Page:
Center for Project-Based Learning: A Conversation with the President

March 30, 2018
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The Center for Project-Based Learning is another bold first from WPI. Born of the same passion and persistence that launched the WPI Plan, the university’s landmark project-based learning model in the 1970s, the Center is changing the face of higher education. Faculty and administrators from colleges and universities around the world turn to WPI’s Center for Project-Based Learning to benefit from our experience and expertise— and take what they learn back to their campuses. Our shared goal: to reimagine the systems of higher education. Center director Rick Vaz and Laurie Leshin chat about what this collaboration means for WPI.

LL I’d like to start with why. Explain for others: Why the Center for Project-Based Learning.

RV Higher ed has known for a long time that project-based learning can have an enormous benefit to students of all types, from the strongest to the least prepared student. However, very few colleges and universities have figured out how to implement project-based learning in ways that make sense for them. As you know, WPI has 48 years of experience in project-based learning, and we’re in a position to help others take that leap toward a more effective curriculum.

LL Share what kinds of things the center does with colleges and universities.

RV Our signature offering is the Institute on Project-Based Learning. In June we’ll be offering our fourth Institute, and we’re expecting about 180 participants from 30 colleges and universities around the country, and some international as well.

LL That’s scaled up...

RV Yes, it’s gotten bigger every year. Teams of five or six people will be here for three days, and each team will leave with an action plan. We also deliver custom workshops at colleges large and small all around the country—and our first international workshop was held in Peru last summer.

"In June we’ll be offering our fourth Institute, and we’re expecting about 180 participants from 30 colleges and universities around the country."

LL Explain what types of universities we have worked with.

RV Over 90 of just about every type—from community colleges to research universities.

LL That includes public, private, a historically black college, and international universities.

RV Exactly. Curricular change is a complex process that takes time, and very often the teams that attend the summer institute are at the beginning of the process. They’re looking for a vision, looking to identify a group of leaders and champions for their campus. Some that are a bit further along have us travel to them to present a custom workshop, which might last a couple of days, and involve anywhere from 15 to 50 faculty members.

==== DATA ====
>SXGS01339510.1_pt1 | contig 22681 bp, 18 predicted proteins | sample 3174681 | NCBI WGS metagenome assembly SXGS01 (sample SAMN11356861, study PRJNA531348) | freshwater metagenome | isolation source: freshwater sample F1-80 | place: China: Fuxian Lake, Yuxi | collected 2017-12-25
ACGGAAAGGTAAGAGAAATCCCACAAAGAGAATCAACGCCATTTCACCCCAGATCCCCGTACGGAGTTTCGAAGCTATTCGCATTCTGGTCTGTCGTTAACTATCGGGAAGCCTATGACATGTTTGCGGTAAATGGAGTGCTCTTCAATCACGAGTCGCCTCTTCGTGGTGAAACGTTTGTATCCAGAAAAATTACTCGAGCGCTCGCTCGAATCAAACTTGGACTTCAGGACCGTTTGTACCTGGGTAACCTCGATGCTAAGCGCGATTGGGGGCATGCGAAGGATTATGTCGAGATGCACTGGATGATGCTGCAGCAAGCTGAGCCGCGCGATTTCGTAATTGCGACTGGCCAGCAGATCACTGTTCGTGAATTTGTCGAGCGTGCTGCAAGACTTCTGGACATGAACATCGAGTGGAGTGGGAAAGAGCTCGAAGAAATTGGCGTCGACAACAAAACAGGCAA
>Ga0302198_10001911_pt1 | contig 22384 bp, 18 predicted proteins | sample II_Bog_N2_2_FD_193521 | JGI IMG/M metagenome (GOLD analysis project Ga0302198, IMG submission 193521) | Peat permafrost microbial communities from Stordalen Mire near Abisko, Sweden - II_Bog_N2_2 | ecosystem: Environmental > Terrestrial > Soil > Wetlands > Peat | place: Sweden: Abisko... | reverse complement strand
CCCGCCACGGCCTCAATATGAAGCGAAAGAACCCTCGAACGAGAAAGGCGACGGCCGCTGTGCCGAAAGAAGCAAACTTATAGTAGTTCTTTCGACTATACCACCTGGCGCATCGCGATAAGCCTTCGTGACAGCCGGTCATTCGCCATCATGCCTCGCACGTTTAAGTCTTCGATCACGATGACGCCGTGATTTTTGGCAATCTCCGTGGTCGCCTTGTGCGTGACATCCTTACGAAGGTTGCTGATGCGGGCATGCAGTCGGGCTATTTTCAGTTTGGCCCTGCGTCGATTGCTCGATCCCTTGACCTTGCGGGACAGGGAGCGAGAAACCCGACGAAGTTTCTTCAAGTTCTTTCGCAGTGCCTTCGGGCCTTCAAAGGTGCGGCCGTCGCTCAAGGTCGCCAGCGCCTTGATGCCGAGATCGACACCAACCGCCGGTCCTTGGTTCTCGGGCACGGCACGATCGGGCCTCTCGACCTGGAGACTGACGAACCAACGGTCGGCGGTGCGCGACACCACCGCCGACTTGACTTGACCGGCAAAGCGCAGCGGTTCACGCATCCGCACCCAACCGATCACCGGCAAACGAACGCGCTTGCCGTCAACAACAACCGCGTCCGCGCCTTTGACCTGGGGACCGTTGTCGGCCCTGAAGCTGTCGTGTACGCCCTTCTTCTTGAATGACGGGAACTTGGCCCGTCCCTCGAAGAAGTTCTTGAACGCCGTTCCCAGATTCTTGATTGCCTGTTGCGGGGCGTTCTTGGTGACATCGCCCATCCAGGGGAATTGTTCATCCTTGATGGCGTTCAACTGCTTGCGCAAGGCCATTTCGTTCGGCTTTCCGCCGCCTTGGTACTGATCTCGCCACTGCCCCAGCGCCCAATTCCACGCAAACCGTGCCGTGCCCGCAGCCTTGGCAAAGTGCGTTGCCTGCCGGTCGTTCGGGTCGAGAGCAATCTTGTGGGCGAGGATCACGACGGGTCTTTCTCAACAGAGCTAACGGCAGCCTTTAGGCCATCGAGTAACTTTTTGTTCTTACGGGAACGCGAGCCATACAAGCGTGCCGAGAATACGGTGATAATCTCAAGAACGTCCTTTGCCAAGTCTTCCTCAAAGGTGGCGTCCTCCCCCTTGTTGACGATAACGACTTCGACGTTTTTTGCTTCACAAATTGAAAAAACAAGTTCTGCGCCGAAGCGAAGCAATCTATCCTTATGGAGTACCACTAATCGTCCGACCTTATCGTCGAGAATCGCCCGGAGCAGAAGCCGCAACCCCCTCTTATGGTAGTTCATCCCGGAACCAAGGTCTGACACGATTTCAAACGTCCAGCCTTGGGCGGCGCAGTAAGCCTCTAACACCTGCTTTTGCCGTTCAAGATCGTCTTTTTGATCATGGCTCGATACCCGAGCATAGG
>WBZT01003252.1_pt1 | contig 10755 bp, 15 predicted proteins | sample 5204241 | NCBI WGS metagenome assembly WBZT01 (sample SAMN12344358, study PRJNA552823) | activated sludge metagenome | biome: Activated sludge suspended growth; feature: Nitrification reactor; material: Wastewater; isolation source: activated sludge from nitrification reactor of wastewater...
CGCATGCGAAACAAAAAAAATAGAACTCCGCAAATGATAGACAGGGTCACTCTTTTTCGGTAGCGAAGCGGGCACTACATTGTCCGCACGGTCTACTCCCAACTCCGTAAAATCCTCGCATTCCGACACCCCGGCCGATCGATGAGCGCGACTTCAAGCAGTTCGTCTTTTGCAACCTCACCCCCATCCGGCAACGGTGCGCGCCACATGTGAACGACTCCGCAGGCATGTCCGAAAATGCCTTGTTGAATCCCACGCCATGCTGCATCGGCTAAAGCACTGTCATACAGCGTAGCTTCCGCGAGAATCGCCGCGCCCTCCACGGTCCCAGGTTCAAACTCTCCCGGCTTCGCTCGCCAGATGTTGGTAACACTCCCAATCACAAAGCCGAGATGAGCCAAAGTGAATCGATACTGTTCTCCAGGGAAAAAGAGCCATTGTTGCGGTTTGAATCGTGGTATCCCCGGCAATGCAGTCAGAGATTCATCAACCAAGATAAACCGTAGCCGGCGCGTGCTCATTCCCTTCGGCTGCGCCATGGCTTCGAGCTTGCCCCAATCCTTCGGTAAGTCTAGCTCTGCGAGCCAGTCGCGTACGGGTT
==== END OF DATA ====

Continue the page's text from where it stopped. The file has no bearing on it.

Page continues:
LL With 90 schools—that’s close to a million students.

RV Yes, close to a million enrolled. So much evidence shows that this type of education can really benefit every student in terms of critical thinking, problem solving, teamwork, communication, and leadership.

LL We at WPI know that one of the biggest impacts of project-based learning is that students take responsibility for their own learning. If there’s one thing I could ask our graduates to do, it’s just that. Because they have to be lifelong learners. And we know project-based learning is about making that happen.

RV You’re right. In an alumni study we talked with 38 years’ worth of WPI alumni, and they credited their project experience for not only taking responsibility for their own learning, but developing a stronger personal character, having confidence, and having all the professional skills to succeed.

LL A lot of people, when they hear about this, worry about WPI losing its special and unique position as a leader in project-based education by sharing what we know with so many others. What do you say to rebut that?

RV I have yet to encounter an institution that would ever attempt to do what we do. Our students are doing projects across all four years, in and out of the major. Most of the clients we’re working with are trying to figure out just how to break projects into a single course or a single area of the curriculum. Most are working with very different students, resources, and cultures than those at WPI. No one can just adopt the WPI Plan, but everyone can learn from our experience in ways that will help their own students succeed.

LL This is really about making education as a whole better, which helps our reputation and is a fantastic community service.

RV I think that the biggest lever WPI has to change the world is to improve higher education in this way.

LL Well, thanks for your work, Rick. Congratulations on the first few years of success. And let’s keep it going!

WPI Journal Conversation with the President: Spring 2018

First published in WPI Journal, Spring 2018 edition